A new sensor lets photographers take pictures with one-quarter as much natural light.
With five megapixels and up, today’s digital cameras have more than enough resolution to take photos that can be enlarged to poster size. Yet, to meet demand from customers, manufacturers are racing to cram more and more megapixels onto cameras’ image sensors. But they’re also beginning to consider other ways to distinguish their products.
Now Dalsa, an image sensor maker based in Eindhoven, Netherlands, has developed technology that uses excess pixels to take pictures that look clear and bright – even when there’s just one-quarter as much natural light. Ordinarily, increasing a camera sensor’s light sensitivity introduces more “noise” into an image, in the form of random specks of color. But Dalsa’s technology, described at this week’s meeting of the Institute of Electrical and Electronics Engineers in Washington, DC, increases sensitivity without adding noise.
Dalsa’s sensor, which is designed for professional photographers, has a capacity of 28 megapixels – or more than five times that of a typical consumer digital camera. But this impressive figure isn’t noteworthy in itself. This fall, Kodak announced 31- and 39-megapixel sensors, for example, and Dalsa has made its own 66-megapixel sensor, although not for mass production.
“At this point everybody knows how to put many pixels on a piece of silicon,” says Albert Theuwissen, Dalsa’s chief technology officer. “Differentiation comes through features.”
What’s new is what photographers can do with Dalsa’s technology. For one thing, they can record from each pixel separately, creating a gargantuan image with enough information to produce sharp, wall-sized ads. Or they can combine signals from clusters of neighboring pixels, in effect amplifying the signal while averaging out the random noise.
This latter technique, called “charge binning,” because the electronic charge from multiple pixels accumulated as if in bins, has been used in the past for black and white photography. But adjacent cells in a color sensor alternate between green, red, and blue, in a checkerboard pattern, so that simply adding up the light readings from these neighboring cells would blur the colors together. Dalsa’s innovation is a system that combines signals only from the same-colored pixels, keeping the colors distinct. Theuwissen claims that Dalsa is the first to have accomplished this.
In addition to increasing light sensitivity, combining the pixels has the benefit of improving what’s called “dynamic range,” a camera’s ability to capture images that have both bright and dark areas, without losing detail. As sensor makers have stuffed more and more pixels into small point-and-shoot cameras, they’ve also made each individual pixel smaller, actually limiting the range of light levels they can distinguish. In effect, charge binning makes the pixels larger, creating “virtual pixels” that are able to absorb more photons and distinguish a greater range of light levels.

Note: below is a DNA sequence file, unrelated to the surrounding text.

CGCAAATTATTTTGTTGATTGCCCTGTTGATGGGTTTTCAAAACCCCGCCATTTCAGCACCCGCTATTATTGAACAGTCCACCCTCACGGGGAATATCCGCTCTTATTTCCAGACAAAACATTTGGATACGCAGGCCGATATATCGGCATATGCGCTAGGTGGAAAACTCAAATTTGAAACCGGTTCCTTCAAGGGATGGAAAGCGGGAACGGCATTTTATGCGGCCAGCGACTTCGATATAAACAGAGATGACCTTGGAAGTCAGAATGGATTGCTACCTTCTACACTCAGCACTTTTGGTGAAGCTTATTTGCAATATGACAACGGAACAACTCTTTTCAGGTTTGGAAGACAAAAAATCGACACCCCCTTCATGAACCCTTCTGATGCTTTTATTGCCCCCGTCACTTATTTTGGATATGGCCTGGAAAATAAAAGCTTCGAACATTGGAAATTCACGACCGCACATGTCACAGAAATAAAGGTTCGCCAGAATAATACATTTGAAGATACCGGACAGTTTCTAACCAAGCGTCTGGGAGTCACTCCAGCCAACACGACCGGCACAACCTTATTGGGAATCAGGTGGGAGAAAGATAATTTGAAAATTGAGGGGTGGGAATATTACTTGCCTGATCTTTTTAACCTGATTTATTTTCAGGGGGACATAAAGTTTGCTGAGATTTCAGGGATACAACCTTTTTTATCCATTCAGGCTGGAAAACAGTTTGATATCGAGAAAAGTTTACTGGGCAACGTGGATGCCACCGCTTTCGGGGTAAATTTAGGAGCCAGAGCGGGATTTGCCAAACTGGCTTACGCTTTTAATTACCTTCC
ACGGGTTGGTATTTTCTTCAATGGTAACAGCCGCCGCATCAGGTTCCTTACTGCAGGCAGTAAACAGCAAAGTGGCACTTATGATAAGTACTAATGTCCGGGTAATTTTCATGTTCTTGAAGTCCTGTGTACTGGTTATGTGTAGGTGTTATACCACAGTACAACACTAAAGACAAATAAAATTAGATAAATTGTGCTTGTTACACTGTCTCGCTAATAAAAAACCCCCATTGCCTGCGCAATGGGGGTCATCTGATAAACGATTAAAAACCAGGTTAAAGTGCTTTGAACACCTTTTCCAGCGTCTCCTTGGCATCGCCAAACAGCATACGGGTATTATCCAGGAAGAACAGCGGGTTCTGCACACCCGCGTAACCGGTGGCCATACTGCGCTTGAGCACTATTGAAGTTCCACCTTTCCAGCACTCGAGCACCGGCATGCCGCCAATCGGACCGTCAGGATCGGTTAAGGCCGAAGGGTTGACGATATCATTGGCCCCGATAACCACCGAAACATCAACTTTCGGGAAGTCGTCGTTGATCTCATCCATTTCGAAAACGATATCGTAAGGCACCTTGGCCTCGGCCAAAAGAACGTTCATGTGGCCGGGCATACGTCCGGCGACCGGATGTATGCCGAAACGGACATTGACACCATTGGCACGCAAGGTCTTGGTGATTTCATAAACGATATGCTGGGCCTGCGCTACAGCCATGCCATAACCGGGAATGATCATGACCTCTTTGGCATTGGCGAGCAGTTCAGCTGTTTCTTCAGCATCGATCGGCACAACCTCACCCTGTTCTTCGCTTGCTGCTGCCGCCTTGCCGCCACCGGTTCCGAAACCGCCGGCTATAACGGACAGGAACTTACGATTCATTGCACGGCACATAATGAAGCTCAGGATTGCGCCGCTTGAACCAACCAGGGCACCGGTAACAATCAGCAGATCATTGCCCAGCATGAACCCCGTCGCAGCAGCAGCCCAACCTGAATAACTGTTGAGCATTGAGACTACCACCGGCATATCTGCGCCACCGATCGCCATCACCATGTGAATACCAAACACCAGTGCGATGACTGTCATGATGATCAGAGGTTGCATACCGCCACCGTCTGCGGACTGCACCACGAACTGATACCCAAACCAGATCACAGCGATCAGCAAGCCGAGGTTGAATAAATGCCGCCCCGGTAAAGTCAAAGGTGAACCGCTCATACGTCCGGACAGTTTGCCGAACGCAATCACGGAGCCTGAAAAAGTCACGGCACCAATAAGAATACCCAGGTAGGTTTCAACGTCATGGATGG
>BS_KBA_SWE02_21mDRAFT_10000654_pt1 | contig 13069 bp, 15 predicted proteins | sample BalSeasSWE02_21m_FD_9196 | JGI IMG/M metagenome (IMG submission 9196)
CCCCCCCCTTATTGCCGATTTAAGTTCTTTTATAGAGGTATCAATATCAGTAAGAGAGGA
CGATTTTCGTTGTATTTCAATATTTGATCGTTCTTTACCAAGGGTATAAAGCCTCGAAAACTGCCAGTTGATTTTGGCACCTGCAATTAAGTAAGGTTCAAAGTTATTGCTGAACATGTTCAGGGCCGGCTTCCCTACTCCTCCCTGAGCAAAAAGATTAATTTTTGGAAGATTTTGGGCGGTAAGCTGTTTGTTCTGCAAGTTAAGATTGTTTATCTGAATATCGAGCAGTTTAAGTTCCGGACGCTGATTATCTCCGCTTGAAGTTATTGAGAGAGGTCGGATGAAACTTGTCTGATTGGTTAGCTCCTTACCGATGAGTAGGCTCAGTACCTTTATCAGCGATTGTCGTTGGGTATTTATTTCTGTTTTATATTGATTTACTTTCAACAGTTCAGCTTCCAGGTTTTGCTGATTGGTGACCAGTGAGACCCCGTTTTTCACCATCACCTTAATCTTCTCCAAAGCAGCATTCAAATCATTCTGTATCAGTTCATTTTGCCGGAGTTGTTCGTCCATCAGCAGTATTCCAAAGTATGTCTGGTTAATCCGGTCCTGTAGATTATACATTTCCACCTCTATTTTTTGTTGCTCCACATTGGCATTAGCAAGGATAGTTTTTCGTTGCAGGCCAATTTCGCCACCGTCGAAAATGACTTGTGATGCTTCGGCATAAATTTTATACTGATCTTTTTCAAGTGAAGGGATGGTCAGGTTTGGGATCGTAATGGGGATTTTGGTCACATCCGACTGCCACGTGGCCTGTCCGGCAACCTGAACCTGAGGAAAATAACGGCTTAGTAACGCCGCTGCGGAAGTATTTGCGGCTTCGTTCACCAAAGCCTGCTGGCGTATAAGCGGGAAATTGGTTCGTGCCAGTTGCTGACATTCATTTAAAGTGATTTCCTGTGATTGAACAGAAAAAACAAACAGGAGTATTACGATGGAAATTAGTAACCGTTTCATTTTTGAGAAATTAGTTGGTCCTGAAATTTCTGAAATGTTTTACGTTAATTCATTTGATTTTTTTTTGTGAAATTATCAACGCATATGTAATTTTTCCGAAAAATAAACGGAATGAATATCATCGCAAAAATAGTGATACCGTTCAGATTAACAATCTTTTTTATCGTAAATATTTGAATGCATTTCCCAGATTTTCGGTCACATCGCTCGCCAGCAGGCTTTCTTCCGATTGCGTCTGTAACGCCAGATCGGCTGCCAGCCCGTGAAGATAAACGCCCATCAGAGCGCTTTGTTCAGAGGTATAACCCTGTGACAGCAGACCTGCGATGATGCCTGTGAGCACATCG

Achieving this greater dynamic range and sensitivity does come at the cost of some resolution. Since the Dalsa sensor adds up information from groups of four like-colored pixels, its output resolution is only seven megapixels, instead of 28. But seven megapixels is still enough for pictures that run in print magazines, according to Christopher Harting, a long-time professional photographer (and an occasional contributor to Technology Review).
Theuwissen says the extra light sensitivity provided by charge binning would be useful in situations such as sports photography, where high shutter speeds are needed to freeze the action. (The faster the shutter speed, the less light that reaches the sensor.) A photographer using the sensor would have the option of switching between modes in different situations.
But Harting points out that medium-format cameras, like those the Dalsa sensor is designed for, are typically used in situations where photographers have control of the lighting anyway, such as in studios, and where there isn’t a need for high light sensitivity. In contrast, sports photographers tend to use more smaller-format, portable cameras, he says. Dalsa’s success with its new sensor, therefore, may depend on whether medium-format camera users find applications for the switchable sensor.
Other companies are also looking at ways to distinguish their cameras by improving low-light sensitivity. Fujifilm, for instance, has developed computational methods for cleaning up the noise in an image.
Theuwissen says Dalsa plans to keep working on highly-sensitive, low-noise sensors, while looking for other tasks to accomplish with extra pixels. Such technology could eventually be used in consumer cameras – giving them a better reason to be so musclebound in megapixels.